The female castes encountered in Apis mellifera colonies differ in their anatomy, physiology and behavior, these differences providing extraordinary efficiency in the realization of caste specifics tasks, such as reproduction (queen) and hive maintenance (workers). The development of each caste depends on the type of diet offered to the female larvae during the growth period. The diet triggers caste-specific physiological responses, especially of the endocrine system, as well as differential gene expression. The honey bee genome annotation project opened the possibility to investigate elements and factors involved in the integration of environmental stimuli with intrinsic responses, especially in terms of epigenetic modifications and signaling pathways, such as insulin (IIS) and target of rapamycin (TOR) signaling, and the hypoxia (HIF) and epidermal growth factor receptor (Egfr) pathways. These, together with juvenile hormone (JH), drive the tissue-specific caste differentiation processes. The aim of this project is to study the integration of the Egfr and HIF signaling pathways and to investigate possible relationships among these signaling modules and the nitric oxide (NO) pathway. The honey bee nitric oxide synthase (NOS) ortholog will be annotated and its transcript levels, as well as those for the genes AmEgfr, analyzed by quantitative RT-PCR during the critical phases of caste development in queen and worker larvae. Additionally, knockdown experiments will be carried out using dsRNA targeting the genes encoding Amegfr and Amsima. RNA of these samples will be used in RNAseq experiments in order to detect influenced genes and their interaction with the well known juvenile hormone influence in the caste differentiation processes of these highly eusocial bees.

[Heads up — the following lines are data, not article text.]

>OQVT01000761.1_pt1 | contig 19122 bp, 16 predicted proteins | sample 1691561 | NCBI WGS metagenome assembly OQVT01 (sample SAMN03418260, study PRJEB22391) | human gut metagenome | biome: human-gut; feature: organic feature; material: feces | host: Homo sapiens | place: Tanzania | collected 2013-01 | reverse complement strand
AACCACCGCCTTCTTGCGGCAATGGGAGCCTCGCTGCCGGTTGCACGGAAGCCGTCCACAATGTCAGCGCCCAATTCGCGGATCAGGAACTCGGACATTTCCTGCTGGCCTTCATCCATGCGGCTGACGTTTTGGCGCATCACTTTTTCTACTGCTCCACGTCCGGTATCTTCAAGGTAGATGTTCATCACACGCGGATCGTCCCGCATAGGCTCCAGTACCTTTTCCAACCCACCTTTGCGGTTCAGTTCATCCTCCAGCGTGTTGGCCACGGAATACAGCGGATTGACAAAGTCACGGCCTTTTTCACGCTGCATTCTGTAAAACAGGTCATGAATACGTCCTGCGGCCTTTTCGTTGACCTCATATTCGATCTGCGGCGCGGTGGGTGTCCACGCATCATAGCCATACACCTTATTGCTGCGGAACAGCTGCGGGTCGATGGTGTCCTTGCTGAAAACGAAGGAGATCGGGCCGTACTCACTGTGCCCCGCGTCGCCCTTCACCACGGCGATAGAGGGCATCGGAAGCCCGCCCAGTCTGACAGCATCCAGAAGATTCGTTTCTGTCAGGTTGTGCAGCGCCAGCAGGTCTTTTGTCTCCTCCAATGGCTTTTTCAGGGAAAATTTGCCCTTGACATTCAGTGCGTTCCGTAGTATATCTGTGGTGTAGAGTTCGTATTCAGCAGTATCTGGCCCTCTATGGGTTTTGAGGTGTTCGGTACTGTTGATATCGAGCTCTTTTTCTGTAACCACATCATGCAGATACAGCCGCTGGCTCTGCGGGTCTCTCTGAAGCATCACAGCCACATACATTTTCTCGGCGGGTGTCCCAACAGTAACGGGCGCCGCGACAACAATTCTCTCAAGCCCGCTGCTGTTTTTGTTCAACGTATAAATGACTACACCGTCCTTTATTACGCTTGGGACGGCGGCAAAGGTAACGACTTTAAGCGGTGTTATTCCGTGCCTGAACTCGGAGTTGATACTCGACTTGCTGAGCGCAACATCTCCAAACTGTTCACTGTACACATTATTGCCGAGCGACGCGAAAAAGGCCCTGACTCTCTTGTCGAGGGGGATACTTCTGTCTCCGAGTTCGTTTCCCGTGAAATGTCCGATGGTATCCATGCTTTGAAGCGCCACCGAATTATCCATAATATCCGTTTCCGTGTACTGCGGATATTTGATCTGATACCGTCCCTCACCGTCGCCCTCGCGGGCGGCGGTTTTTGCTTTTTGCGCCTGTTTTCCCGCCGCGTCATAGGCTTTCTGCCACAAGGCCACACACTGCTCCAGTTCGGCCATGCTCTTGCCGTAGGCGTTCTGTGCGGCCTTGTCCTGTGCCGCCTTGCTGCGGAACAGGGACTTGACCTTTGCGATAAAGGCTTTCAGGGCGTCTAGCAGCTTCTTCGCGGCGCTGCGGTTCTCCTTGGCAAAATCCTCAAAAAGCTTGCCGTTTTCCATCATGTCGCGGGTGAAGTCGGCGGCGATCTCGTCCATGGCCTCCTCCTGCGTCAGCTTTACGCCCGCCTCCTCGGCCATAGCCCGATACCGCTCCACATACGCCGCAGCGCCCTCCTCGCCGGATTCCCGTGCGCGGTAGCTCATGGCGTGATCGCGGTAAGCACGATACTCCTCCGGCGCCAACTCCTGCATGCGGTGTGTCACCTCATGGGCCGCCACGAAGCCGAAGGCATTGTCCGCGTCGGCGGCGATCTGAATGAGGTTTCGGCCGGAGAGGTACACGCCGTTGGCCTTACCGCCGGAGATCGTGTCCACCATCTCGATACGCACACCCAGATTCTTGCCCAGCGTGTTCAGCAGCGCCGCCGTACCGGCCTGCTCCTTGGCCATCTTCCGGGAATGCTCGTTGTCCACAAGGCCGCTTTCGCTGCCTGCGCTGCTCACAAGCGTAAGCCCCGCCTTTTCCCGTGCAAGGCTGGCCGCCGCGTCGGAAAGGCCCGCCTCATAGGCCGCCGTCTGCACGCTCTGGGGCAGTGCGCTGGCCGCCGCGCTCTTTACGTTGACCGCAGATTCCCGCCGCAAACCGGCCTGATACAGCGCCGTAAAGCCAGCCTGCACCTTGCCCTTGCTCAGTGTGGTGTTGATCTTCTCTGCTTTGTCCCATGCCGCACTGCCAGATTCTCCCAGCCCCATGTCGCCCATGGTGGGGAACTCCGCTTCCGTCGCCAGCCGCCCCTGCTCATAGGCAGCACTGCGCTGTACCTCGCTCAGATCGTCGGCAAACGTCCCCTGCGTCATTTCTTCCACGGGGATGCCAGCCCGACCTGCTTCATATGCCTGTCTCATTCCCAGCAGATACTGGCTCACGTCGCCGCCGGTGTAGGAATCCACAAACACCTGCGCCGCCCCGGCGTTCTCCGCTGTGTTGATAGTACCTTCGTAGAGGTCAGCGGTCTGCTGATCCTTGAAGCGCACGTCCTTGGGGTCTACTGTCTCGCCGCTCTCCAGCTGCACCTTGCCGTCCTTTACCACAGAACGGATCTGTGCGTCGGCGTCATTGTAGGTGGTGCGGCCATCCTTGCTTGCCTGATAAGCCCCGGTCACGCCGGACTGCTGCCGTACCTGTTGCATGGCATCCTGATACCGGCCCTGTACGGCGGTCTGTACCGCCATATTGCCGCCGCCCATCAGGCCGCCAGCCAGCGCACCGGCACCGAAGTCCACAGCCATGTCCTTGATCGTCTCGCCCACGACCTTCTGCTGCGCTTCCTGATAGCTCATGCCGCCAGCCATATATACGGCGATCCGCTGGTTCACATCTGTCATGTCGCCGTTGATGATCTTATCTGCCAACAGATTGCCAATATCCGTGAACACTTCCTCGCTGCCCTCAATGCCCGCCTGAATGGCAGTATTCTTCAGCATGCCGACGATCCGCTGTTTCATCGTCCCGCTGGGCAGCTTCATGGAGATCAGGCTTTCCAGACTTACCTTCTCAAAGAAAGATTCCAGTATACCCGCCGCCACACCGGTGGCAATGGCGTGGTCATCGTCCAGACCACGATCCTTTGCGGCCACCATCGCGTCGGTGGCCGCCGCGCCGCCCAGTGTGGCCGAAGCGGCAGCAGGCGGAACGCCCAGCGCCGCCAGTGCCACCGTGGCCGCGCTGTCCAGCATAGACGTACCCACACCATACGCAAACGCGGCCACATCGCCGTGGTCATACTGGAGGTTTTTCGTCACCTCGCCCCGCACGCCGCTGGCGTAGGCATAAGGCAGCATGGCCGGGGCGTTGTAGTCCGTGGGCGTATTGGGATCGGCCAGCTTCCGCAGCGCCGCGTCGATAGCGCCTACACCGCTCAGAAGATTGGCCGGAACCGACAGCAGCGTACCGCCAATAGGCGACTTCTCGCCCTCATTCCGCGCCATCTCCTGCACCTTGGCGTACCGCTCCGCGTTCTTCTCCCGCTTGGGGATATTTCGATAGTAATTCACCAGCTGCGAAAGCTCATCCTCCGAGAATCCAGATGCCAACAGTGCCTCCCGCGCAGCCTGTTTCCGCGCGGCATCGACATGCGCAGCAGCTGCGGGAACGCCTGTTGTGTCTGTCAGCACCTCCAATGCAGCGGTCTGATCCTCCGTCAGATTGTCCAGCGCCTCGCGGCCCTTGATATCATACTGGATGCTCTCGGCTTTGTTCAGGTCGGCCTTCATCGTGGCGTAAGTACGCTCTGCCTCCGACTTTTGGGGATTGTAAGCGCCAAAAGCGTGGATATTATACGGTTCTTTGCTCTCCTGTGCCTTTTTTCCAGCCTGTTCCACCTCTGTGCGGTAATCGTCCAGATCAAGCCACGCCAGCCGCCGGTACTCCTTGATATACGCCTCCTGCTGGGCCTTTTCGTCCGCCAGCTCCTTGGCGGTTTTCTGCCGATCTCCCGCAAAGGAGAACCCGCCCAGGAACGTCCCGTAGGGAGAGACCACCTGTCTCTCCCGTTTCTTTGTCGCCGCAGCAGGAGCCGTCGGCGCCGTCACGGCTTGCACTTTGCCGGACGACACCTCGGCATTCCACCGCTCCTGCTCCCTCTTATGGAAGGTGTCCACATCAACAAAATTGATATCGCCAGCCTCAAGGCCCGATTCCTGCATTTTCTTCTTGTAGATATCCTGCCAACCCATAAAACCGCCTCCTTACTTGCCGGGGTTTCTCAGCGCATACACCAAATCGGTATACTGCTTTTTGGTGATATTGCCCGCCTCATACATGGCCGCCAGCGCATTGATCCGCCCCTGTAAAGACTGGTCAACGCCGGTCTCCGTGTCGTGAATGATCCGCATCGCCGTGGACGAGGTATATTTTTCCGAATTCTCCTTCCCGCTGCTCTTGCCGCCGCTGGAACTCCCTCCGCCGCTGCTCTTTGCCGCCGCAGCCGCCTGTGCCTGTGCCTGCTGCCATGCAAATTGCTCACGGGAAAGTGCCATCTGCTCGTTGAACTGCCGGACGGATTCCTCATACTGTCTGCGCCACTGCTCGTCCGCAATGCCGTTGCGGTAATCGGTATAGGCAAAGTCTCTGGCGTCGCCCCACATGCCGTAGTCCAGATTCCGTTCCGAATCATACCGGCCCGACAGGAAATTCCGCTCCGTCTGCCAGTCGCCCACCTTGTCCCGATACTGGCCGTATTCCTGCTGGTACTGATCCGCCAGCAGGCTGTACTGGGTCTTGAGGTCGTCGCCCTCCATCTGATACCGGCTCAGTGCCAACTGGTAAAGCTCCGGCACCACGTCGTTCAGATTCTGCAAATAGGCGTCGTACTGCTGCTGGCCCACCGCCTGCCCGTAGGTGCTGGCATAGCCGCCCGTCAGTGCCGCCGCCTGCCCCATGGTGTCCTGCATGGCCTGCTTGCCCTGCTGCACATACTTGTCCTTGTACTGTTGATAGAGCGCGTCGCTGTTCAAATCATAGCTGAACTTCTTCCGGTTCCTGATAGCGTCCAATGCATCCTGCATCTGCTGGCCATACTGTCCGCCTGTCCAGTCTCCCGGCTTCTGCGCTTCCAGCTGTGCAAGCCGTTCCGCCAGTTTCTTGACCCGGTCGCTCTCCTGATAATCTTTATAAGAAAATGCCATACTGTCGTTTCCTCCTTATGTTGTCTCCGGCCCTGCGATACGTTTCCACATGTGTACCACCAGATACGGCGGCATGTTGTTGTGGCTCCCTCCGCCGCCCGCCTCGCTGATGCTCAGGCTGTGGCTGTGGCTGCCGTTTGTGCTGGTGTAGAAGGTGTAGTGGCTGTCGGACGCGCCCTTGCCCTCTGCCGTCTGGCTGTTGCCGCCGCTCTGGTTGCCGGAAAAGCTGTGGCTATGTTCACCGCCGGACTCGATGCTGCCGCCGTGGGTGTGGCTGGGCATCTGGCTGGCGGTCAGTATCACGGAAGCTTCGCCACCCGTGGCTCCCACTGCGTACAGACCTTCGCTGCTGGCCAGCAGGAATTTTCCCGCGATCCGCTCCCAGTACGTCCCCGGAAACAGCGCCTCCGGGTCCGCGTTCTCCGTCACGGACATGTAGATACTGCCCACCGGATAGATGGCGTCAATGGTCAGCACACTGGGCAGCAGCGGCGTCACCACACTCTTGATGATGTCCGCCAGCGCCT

News published in Agência FAPESP Newsletter about the scholarship: